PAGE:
By their very nature, all living collections are in a constant state of change, with new plant arrivals replacing inevitable losses due to disease and old age.
As such it is vital for the long-term survival of the collection to plan ahead. This is particularly true at Westonbirt, where many of the trees we plant will not mature for fifty years or more.
How do we know what to collect?
With thousands of species to choose from, the first question we have to consider is what species do we want to have in the collection and why?
At Westonbirt we have an Accession Statement to ensure the collection is developed in such a way as to ensure it delivers our three overall objectives: conservation, recreation and education.
- Selection of plants for conservation is mainly focused on rare and endangered plants from around the temperate zones of the world
- Selection of aesthetically pleasing trees and specimens that ensure continuation of our Grade One Listed landscape help create a beautiful landscape visitors can enjoy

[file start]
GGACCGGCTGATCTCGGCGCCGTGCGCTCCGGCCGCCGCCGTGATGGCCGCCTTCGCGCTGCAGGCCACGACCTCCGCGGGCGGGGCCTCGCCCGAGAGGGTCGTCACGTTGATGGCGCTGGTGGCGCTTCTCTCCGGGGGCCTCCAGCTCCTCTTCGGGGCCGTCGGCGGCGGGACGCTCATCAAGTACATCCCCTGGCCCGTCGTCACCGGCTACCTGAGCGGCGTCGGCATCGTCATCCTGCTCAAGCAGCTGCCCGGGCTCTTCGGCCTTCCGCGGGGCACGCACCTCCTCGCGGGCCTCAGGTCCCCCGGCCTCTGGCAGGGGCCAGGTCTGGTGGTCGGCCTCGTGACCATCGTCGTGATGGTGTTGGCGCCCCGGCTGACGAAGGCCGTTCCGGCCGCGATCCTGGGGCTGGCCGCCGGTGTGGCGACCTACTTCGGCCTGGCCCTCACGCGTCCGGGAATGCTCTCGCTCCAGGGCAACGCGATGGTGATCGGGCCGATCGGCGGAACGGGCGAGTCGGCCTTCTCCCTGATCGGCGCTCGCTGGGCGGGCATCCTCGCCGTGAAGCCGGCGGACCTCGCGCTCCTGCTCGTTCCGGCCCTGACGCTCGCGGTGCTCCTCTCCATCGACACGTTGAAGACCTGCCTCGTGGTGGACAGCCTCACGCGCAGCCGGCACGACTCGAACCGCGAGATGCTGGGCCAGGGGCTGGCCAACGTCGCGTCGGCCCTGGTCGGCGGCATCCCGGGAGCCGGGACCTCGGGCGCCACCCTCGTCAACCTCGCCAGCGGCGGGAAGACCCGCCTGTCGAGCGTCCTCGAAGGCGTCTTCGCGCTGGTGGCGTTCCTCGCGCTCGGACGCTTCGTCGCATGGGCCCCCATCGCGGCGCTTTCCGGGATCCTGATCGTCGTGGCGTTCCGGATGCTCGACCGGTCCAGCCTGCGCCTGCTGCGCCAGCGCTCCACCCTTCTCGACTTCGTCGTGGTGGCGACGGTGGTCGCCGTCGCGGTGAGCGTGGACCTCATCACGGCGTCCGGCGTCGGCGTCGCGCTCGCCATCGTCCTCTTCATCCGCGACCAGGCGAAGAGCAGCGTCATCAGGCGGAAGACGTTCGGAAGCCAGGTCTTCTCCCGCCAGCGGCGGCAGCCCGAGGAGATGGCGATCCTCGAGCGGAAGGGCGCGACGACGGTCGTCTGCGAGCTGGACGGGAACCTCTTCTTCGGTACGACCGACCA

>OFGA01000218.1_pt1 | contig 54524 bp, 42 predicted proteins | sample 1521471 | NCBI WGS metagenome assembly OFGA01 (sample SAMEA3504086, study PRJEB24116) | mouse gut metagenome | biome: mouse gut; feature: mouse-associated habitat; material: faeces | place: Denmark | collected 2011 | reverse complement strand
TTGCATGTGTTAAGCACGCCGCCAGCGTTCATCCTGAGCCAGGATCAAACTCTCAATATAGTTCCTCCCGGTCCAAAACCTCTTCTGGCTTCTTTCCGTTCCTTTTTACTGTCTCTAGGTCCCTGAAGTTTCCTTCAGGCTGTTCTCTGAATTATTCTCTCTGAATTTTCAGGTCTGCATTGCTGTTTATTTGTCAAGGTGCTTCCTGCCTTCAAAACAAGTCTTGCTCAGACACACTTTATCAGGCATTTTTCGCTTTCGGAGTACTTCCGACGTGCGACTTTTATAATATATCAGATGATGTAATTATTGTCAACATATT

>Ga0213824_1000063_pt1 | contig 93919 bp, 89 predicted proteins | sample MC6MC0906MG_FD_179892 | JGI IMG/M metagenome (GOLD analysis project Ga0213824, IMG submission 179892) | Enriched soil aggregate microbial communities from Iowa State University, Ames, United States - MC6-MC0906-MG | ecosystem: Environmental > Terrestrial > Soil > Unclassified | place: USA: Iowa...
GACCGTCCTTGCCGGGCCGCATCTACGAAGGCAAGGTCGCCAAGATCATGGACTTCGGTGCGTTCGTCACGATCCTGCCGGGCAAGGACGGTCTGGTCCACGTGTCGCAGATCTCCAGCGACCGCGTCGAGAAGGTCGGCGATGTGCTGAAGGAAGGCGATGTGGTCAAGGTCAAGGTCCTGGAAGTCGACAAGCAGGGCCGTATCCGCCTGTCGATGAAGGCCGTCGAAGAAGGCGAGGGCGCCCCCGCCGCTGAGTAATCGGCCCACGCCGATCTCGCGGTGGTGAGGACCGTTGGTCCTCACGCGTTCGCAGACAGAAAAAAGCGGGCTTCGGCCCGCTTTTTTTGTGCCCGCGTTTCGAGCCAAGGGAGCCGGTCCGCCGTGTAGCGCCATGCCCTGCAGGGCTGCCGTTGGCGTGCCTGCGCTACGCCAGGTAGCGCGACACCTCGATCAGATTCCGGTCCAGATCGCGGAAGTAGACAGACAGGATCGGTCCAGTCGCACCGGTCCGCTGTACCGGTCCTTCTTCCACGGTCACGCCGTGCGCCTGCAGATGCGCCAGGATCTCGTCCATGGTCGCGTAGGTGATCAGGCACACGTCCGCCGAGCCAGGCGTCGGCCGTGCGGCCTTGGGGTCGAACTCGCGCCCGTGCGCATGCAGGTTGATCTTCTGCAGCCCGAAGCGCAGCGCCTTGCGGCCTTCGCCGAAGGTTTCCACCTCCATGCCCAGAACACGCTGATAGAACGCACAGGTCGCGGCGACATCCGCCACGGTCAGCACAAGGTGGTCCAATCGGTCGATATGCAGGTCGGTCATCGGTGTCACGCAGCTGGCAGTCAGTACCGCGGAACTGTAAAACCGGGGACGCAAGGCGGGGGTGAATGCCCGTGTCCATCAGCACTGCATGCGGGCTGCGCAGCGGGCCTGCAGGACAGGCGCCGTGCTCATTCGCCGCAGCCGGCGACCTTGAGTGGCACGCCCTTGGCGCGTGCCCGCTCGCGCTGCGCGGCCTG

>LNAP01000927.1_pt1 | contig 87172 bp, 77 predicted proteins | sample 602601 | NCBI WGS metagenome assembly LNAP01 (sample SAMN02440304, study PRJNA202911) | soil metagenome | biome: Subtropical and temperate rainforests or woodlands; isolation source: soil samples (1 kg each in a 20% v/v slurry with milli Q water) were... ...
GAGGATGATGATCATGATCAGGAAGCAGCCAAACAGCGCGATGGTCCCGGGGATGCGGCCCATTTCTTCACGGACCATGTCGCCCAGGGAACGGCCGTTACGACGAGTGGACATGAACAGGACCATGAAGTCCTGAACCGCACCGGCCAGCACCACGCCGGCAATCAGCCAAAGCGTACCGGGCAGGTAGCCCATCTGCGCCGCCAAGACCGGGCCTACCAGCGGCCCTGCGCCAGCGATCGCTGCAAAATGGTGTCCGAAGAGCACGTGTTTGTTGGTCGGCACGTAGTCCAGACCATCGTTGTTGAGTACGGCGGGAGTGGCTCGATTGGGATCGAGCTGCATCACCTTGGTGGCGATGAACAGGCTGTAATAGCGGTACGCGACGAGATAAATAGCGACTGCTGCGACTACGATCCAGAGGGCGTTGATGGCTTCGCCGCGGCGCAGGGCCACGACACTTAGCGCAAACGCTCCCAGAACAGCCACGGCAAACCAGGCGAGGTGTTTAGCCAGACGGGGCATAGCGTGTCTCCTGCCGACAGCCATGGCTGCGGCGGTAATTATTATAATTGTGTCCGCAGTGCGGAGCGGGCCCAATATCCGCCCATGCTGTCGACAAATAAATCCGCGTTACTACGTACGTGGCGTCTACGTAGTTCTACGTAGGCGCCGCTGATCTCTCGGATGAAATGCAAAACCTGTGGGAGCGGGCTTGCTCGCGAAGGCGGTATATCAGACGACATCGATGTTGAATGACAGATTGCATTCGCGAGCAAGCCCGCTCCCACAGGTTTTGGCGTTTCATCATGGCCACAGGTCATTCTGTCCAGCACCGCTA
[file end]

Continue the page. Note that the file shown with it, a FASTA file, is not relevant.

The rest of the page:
- Selection of species with particular stories and relationships with Westonbirt supports our extensive learning programme which seeks to provide first-hand connections with trees - which we hope will lead to greater appreciation and stewardship of trees
These lists also allow us to focus our collecting trips on particular areas or plants that we do not currently grow within the collection.
Collecting new specimens
Development of the Collection requires plant collecting and Westonbirt works in conjunction with Bedegbury, our sister collection in Kent, and with organisations like the Millenium Seed Bank.
To date we have been out to Serbia, Japan and North America. Given the cost of such trips, partnership working is an important aspect of the work as it helps reduce duplication of effort.
Our Aquisition Policy explores how we collect new material for the collection and is our main supporting document with regard to the Convention on Bio-diversity. The main element is to ensure that any material collected is done so with the relevant written permissions in place and with a purpose once back in the UK.
Increasingly, we are looking at how we can develop our collection so that it can cope with climate change. This involves deciding which of our current plants may be vulnerable and which new plants we should grow to replace those that may not survive a hotter, dryer climate.
This is particularly important in the context of our landscape heritage, as the original creators of Westonbirt used a very specific range of plants. Loss of these plants has the potential to really change the Westonbirt landscape.
Find out more about how Westonbirt is responding to climate change.